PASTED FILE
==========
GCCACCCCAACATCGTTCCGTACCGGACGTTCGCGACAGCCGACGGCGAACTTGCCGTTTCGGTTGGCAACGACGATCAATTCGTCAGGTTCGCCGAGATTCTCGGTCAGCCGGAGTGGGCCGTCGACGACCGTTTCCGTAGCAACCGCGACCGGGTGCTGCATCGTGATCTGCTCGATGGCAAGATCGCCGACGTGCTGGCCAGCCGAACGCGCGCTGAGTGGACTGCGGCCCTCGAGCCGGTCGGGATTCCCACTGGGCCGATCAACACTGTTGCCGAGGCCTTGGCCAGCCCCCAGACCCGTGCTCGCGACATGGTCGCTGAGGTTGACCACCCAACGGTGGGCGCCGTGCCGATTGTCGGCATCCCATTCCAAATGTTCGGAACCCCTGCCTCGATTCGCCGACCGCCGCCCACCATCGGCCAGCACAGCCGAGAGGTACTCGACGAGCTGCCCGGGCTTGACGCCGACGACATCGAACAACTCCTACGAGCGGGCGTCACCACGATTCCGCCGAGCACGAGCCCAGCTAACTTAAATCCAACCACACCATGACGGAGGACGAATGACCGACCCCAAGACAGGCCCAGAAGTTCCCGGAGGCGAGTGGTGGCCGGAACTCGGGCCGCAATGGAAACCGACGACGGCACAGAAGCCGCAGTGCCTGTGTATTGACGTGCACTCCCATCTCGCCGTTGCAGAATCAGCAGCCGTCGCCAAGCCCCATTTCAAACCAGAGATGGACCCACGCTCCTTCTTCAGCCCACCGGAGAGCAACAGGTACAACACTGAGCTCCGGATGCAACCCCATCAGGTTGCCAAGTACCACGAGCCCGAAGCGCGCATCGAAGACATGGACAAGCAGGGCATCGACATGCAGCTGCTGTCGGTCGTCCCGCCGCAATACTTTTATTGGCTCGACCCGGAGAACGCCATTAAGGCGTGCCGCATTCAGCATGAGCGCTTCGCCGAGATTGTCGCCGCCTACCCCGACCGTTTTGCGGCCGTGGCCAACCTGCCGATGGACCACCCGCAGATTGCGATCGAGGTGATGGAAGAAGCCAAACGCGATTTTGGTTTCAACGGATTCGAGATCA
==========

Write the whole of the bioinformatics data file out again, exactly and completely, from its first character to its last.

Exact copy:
GCCACCCCAACATCGTTCCGTACCGGACGTTCGCGACAGCCGACGGCGAACTTGCCGTTTCGGTTGGCAACGACGATCAATTCGTCAGGTTCGCCGAGATTCTCGGTCAGCCGGAGTGGGCCGTCGACGACCGTTTCCGTAGCAACCGCGACCGGGTGCTGCATCGTGATCTGCTCGATGGCAAGATCGCCGACGTGCTGGCCAGCCGAACGCGCGCTGAGTGGACTGCGGCCCTCGAGCCGGTCGGGATTCCCACTGGGCCGATCAACACTGTTGCCGAGGCCTTGGCCAGCCCCCAGACCCGTGCTCGCGACATGGTCGCTGAGGTTGACCACCCAACGGTGGGCGCCGTGCCGATTGTCGGCATCCCATTCCAAATGTTCGGAACCCCTGCCTCGATTCGCCGACCGCCGCCCACCATCGGCCAGCACAGCCGAGAGGTACTCGACGAGCTGCCCGGGCTTGACGCCGACGACATCGAACAACTCCTACGAGCGGGCGTCACCACGATTCCGCCGAGCACGAGCCCAGCTAACTTAAATCCAACCACACCATGACGGAGGACGAATGACCGACCCCAAGACAGGCCCAGAAGTTCCCGGAGGCGAGTGGTGGCCGGAACTCGGGCCGCAATGGAAACCGACGACGGCACAGAAGCCGCAGTGCCTGTGTATTGACGTGCACTCCCATCTCGCCGTTGCAGAATCAGCAGCCGTCGCCAAGCCCCATTTCAAACCAGAGATGGACCCACGCTCCTTCTTCAGCCCACCGGAGAGCAACAGGTACAACACTGAGCTCCGGATGCAACCCCATCAGGTTGCCAAGTACCACGAGCCCGAAGCGCGCATCGAAGACATGGACAAGCAGGGCATCGACATGCAGCTGCTGTCGGTCGTCCCGCCGCAATACTTTTATTGGCTCGACCCGGAGAACGCCATTAAGGCGTGCCGCATTCAGCATGAGCGCTTCGCCGAGATTGTCGCCGCCTACCCCGACCGTTTTGCGGCCGTGGCCAACCTGCCGATGGACCACCCGCAGATTGCGATCGAGGTGATGGAAGAAGCCAAACGCGATTTTGGTTTCAACGGATTCGAGATCA